Though I’ve been around Lake Fayetteville several times, last night I participated in my first field class with a tracker and former Alaskan ethnobotany teacher, Patrick Monroney.

The lesson included learning how to build an herbarium.

This particular preservation method is not the same used by botanists who collect, label, dry and press the plant material before mounting.
[read Wikipedia article about how to build a formal herbarium http://en.wikipedia.org/wiki/Herbarium]

It is meant to build identification and collecting skills in the field.

For newbies to plant identification techniques, the herbarium consists of collected samples placed on plain index or card stock and held in place with clear contact paper. Once mounted, the plant data is entered on the card.

Despite fading daylight, we managed to put a couple of hours into collecting.

Lake Fayetteville is one of the best botanical classrooms in the area, because of the diversity available. In the two hours collecting, I came away with ten mounted samples.

Following is a project on how to start your first herbarium for identification purposes.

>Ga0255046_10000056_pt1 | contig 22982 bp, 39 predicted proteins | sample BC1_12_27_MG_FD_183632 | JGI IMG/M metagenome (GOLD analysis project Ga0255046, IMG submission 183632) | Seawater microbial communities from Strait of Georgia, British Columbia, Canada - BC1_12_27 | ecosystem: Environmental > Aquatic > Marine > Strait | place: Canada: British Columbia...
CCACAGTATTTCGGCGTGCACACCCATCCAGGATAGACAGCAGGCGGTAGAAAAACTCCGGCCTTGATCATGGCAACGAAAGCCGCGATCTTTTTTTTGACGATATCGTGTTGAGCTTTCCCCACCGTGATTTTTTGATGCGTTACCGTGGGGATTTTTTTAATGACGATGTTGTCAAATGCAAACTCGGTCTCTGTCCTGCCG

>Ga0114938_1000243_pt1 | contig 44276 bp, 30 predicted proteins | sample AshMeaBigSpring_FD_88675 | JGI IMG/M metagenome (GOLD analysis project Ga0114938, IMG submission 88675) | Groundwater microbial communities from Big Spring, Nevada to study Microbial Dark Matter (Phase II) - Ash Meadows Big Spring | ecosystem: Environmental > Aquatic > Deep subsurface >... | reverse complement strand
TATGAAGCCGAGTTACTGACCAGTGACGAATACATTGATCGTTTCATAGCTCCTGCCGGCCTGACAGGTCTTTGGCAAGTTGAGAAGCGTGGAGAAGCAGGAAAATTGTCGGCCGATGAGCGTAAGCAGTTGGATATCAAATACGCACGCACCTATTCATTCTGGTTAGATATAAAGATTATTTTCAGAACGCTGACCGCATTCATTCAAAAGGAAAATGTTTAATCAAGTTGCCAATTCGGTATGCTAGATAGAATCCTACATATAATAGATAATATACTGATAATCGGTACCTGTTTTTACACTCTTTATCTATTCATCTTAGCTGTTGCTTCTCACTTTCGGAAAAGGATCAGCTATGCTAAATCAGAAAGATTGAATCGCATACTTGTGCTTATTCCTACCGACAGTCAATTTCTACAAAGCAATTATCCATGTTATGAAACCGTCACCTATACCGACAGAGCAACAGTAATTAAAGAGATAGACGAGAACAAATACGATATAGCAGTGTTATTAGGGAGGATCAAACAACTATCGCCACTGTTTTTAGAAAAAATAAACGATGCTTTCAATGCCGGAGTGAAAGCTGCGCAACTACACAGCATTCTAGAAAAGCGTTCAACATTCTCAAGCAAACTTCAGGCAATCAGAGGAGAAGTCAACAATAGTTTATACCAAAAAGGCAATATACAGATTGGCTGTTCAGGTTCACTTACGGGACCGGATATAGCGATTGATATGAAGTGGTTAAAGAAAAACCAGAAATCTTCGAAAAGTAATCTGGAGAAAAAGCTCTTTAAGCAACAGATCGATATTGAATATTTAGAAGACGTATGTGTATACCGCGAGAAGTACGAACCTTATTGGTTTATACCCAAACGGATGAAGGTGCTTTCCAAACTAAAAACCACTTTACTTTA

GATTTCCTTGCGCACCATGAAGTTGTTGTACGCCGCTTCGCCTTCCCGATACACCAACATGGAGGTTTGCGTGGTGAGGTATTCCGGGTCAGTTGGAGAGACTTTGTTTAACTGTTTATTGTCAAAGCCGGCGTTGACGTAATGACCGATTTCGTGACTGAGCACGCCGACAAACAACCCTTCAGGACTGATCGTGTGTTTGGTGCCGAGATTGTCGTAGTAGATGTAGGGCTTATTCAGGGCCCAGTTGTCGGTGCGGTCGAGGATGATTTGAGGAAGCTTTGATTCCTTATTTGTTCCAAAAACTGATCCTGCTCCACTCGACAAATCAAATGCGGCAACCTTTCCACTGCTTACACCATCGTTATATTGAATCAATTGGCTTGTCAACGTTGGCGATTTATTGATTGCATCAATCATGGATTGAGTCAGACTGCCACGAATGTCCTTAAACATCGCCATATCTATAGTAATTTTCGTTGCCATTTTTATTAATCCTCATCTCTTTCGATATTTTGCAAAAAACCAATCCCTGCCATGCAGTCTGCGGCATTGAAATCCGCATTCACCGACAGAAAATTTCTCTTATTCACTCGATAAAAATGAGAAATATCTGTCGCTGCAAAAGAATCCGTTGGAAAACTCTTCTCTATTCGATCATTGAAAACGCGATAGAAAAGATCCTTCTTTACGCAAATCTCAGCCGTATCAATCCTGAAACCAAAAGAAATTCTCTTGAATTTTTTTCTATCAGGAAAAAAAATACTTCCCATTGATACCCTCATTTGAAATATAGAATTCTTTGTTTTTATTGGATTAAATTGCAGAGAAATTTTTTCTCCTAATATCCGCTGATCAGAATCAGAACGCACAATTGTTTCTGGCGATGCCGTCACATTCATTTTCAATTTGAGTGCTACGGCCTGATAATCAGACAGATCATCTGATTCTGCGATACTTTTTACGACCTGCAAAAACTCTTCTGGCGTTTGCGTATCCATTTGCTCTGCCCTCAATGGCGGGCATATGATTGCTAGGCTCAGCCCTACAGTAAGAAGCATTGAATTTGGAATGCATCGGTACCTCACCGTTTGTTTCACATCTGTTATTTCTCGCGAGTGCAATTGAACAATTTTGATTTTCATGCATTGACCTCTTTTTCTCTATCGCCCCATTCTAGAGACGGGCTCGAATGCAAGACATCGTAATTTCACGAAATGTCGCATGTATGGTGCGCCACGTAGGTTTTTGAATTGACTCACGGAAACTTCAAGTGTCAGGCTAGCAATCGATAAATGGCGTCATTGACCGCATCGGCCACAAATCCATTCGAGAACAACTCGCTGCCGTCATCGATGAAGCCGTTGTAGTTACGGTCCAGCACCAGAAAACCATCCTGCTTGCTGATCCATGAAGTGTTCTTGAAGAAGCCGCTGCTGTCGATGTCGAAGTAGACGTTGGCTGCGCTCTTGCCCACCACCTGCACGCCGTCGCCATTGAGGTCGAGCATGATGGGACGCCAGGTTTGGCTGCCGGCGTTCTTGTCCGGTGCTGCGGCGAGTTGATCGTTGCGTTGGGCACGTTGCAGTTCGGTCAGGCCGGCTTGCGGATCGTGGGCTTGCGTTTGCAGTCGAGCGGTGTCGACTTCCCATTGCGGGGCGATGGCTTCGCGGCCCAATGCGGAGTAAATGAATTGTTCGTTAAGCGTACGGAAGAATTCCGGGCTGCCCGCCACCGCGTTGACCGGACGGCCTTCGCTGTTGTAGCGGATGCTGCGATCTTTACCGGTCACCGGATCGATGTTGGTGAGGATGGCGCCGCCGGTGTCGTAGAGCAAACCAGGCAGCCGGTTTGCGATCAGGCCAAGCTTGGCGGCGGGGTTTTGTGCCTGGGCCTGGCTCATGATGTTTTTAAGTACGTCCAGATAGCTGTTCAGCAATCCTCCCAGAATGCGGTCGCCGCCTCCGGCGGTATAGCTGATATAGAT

If you are going to mount in the field, you may want to prepare your contact paper beforehand, cutting pieces down to size.

What you need:

Scissors or an exacto knife
5×8 index cards (preferably white, unless you collect white flowers. In that case, Patrick uses colored stock.)
Contact paper cut into 4×7 pieces. (Comes in rolls that can be found in the housewares section at Wal-Mart.)


1. Cut your collected sample/parts down to size. Make sure all parts are clean and dry. (If moist, pat with paper towel).

2. Peel contact paper from backing, place sticky side UP on an index card and center it.

3. Lay plant (parts) as flat as possible on contact paper. Some are impossible to flatten, just do your best to flatten enough to mount.

4. Place another index card, white side down (white side facing plant)

6. Turn it around to inspect. You may have to clip or cut, but now you can label the card. 


If you need additional help putting together your herbarium, shoot me an email. I can send photos. The photos I tried to use in the post didn’t work very well. 🙂

June 30, 2010

Upcoming Ethnobotany Class

Filed under: Classes, foraging, herbs, OTS — Tags: , , , , — WildArkansas @ 1:23 pm

The Ozark Tracker Society is offering August 27-29:

Art of Wandering: Knowing Your Plants and Finding Your Way

Ethnobotany is more that just knowledge of edible and medicinal plants, it includes appreciation of culture as well as harvesting, processing and caretaker ethics. What do the herbivores eat and how can we model their behavior? Develop your identification skills and learn to use local wild plants for foods and medicines. Learn to find your way with aidless navigation as we wander diverse landscapes of the Ozark highlands. Core routines include “Wandering”, “Mapping” and “Mind’s Eye Imagining.”